This is leading me to think the way we've set up our spring is sub-optimal. Instead of using what Zach recommended - the geotextile-wrapped section of preforated pipe surrounded by washed gravel at the site of the seep - we decided to create a small dam using naturally rot-resistant tongue and groove boards sunk into the clay, creating a 3'L x 2'W x 1' deep pool immediately below the seep. This fills and trickles into a 1" plastic pipe leading to a small plastic tank set up to be the settling tank, then down a poly tube into another plastic 250L tank which we draw off from below. Because it tastes like plastic so badly and stagnates in the black poly in the sun I'm thinking we need to find a stainless steel tank or build a concrete cistern instead of using the polyethelene tank, A), and B) figure out a way to recirculate our <1L/min dry season flow with a tiny solar pump, as he describes in the "Ring pipe" setup.

It would be awesome to know the details on the cistern at the Holzerhof. What material is it made from, does he make it an egg shape and recirculate it from a basin at his home back into the cistern?
 
pollinator
Posts: 1132
Location: Massachusetts, 6b, urban, nearish coast, 39'x60' minus the house, mostly shady north side, + lead.
58
kids trees urban
  • Mark post as helpful
  • send pies
  • Quote
  • Report post to moderator
Pato, any update about your spring and how it's working? I'm looking to open the spring here at the land of my community in Upstate NY, and want to do it Sepp Holzer-style as much as possible. I'm still a little unsure I understand Sepp's whole plan, but I guess I'll have to hunt down a copy of Desert or Paradise. The idea of digging out the egg-shaped cistern in the soil is brilliant! I was thinking how on earth can we get a potter to throw us an eight-foot terra cotta pot? Interstingly, it's also the custom of the Dagara, the West African tribe we're learning from, to dig an egg-shaped form in the earth to bury a dead person (for certain people anyway).

It'd be great to know that this was actually implemented and reproduced outside of the krameterhof, and what results you've gotten . Thanks!
 
pato van ostra
Posts: 30
Location: 0deg lat, 1100m elev. Choco-Andean bioregion
  • Mark post as helpful
  • send pies
  • Quote
  • Report post to moderator
Hi Joshua, happy to give an update. We haven't been able to find food grade geotextile — we recently bought geotextile to support the new road we built and the company that supplied us didn't know of any food grade geotextile. In fact, with some of the extra geotextile we had leftover from the road building I created an indoor vertical garden, which began emitting a soapy substance when wet. I wouldn't case a spring with it.

Round washed gravel and food grade geotextile is best for this although not necessary in every case.



I'm leaning toward going ahead and trying without the geotextile in our particular situation. Will take some pictures and let you know how it goes.

 
Posts: 11
Location: Sonoma Co, CA
  • Mark post as helpful
  • send pies
  • Quote
  • Report post to moderator
Anything new to Report?

Sepp usually says that the food grade Geotextle, or pond liner is only necessary for the spring case if it is so close to the surface as to be concerned about roots growing into the pipe and clogging it.. in this case cover the case with gravel and then the pond liner/Geotextile plastic...

Hope this helps.


pato van ostra wrote:Hi Joshua, happy to give an update. We haven't been able to find food grade geotextile — we recently bought geotextile to support the new road we built and the company that supplied us didn't know of any food grade geotextile. In fact, with some of the extra geotextile we had leftover from the road building I created an indoor vertical garden, which began emitting a soapy substance when wet. I wouldn't case a spring with it.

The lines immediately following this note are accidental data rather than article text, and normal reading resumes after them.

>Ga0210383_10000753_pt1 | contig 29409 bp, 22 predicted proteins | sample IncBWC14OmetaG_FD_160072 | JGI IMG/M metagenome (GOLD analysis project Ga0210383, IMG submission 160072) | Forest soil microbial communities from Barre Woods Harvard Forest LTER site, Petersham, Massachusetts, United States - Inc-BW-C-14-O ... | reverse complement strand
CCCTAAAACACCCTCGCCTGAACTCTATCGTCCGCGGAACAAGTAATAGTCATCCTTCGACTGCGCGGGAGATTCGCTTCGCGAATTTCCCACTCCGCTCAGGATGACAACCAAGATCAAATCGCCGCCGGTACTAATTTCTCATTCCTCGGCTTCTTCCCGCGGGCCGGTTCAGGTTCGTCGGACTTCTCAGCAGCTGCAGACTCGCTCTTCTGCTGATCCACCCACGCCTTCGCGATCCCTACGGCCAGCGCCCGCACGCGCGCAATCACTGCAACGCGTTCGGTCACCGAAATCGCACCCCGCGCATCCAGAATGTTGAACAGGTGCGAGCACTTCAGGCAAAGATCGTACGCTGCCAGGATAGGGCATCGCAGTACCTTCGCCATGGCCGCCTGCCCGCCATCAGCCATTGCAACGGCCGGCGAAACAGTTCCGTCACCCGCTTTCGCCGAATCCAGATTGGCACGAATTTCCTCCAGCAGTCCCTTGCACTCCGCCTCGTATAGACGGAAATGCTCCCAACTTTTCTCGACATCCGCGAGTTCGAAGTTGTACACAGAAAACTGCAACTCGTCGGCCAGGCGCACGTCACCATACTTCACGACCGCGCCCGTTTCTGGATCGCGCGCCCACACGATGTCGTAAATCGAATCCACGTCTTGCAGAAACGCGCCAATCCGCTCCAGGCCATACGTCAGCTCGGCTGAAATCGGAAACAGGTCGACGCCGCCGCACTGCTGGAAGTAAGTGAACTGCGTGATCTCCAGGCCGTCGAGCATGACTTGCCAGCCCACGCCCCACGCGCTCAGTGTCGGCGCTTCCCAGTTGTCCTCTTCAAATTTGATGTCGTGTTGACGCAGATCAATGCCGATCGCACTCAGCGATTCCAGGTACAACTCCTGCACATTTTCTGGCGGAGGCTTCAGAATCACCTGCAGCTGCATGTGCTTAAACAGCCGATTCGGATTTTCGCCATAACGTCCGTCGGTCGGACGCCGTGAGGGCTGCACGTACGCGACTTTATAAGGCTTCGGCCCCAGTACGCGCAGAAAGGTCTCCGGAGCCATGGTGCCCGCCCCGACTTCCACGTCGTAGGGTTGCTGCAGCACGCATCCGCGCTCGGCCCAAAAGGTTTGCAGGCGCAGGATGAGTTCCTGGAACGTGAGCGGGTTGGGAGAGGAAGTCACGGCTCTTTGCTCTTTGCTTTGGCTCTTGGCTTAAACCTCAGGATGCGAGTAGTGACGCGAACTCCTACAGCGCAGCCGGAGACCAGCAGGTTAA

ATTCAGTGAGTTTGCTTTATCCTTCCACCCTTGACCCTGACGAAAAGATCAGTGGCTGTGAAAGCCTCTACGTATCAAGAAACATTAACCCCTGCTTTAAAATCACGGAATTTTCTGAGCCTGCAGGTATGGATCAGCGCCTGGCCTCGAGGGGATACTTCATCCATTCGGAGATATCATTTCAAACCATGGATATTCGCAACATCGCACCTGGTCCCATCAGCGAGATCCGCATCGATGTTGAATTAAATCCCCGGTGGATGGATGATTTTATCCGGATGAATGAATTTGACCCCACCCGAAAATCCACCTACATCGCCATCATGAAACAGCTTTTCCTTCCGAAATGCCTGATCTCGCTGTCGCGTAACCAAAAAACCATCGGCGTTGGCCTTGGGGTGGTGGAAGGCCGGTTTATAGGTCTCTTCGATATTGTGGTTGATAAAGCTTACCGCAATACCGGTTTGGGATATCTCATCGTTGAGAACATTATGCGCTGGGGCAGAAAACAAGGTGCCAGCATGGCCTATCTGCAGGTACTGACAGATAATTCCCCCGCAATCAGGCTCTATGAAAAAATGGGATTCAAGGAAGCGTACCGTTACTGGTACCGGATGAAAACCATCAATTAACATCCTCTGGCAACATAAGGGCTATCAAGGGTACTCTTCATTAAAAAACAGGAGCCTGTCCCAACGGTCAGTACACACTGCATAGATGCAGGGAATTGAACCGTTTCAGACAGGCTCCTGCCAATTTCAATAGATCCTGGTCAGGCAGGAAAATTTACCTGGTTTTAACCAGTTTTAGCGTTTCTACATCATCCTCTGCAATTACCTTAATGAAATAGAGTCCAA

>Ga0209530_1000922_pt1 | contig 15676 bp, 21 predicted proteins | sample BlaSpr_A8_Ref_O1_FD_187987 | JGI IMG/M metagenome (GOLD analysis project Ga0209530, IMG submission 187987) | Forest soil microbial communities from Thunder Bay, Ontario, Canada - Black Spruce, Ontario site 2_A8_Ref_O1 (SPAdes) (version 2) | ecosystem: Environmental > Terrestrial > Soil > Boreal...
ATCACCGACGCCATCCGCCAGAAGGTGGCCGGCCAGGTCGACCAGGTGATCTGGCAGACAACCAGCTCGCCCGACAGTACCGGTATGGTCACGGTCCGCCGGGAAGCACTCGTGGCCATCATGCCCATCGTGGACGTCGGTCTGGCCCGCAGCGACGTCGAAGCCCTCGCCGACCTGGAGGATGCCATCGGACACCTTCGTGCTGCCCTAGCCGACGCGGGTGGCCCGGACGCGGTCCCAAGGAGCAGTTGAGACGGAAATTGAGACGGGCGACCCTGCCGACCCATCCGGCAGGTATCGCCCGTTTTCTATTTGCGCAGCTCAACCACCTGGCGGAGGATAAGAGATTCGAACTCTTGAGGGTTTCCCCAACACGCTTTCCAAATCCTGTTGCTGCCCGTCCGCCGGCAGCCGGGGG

Round washed gravel and food grade geotextile is best for this although not necessary in every case.



I'm leaning toward going ahead and trying without the geotextile in our particular situation. Will take some pictures and let you know how it goes.

 
pato van ostra
Posts: 30
Location: 0deg lat, 1100m elev. Choco-Andean bioregion
  • Mark post as helpful
  • send pies
  • Quote
  • Report post to moderator
Well, turns out this project is taking a lot more work than I'd anticipated.

First we washed gravel from the river using milk crates. Then we filled up sacks and hauled them up to the staging area at the end of our road.

Because the spring is another ~100m higher on the hillside and the rocks weigh so much, we decided we needed to cut an actual trail so we could use mules to haul the rocks up. Previously we'd been climbing basically straight up the hill to get to the spring. I had a limited time to finish up the trail and get the other projects to a good point before heading out of the country for 2 months. So when I get back next month I'll be taking the gravel up to the spring on our neighbor's mules and installing the pipe. To be continued with pictures hopefully.
 
Posts: 69
12
  • Likes 1
  • Mark post as helpful
  • send pies
  • Quote
  • Report post to moderator
What Sepp is showing in the Video is not the spring itself, but the sedimentation tank.
The water is coming in from the spring through the pipe from the left side.

You dig out the spring as deep into the hillside as you can. Be carefull not to destroy the impermeable layer below it, or you would loose the water.
Than you built a little dam in front of the spring. Made of loam or clay or concrete or plastic, whatever is available.
You put in a perforated pipe as water intake.
Than you fill the spring with washed gravel.
To avoid sediment from above to plug the holes in the intake tube you cover the whole thing with clay or loam or concrete or food grade geotextile.
Some Pictures:
http://www.mosimann-leitungsbau.ch/Quellwasser-Fassungen.htm
The cover also prevents surface water from running into the spring.

Than you put on as much earth as possible. Our regulations here say, springs used for trinking water need to have at least 3 m of cover on them, to prevent surface pathogens from getting into the water.
Below the spring usually s sedimentation box is installed to avoid sediments getting into your pipe system.
 
This parrot is no more. It has ceased to be. Now it's a tiny ad:
The Better World Book Kickstarter (April 2019)
https://permies.com/w/bwb
  • Post Reply Bookmark Topic Watch Topic
  • New Topic
Boost this thread!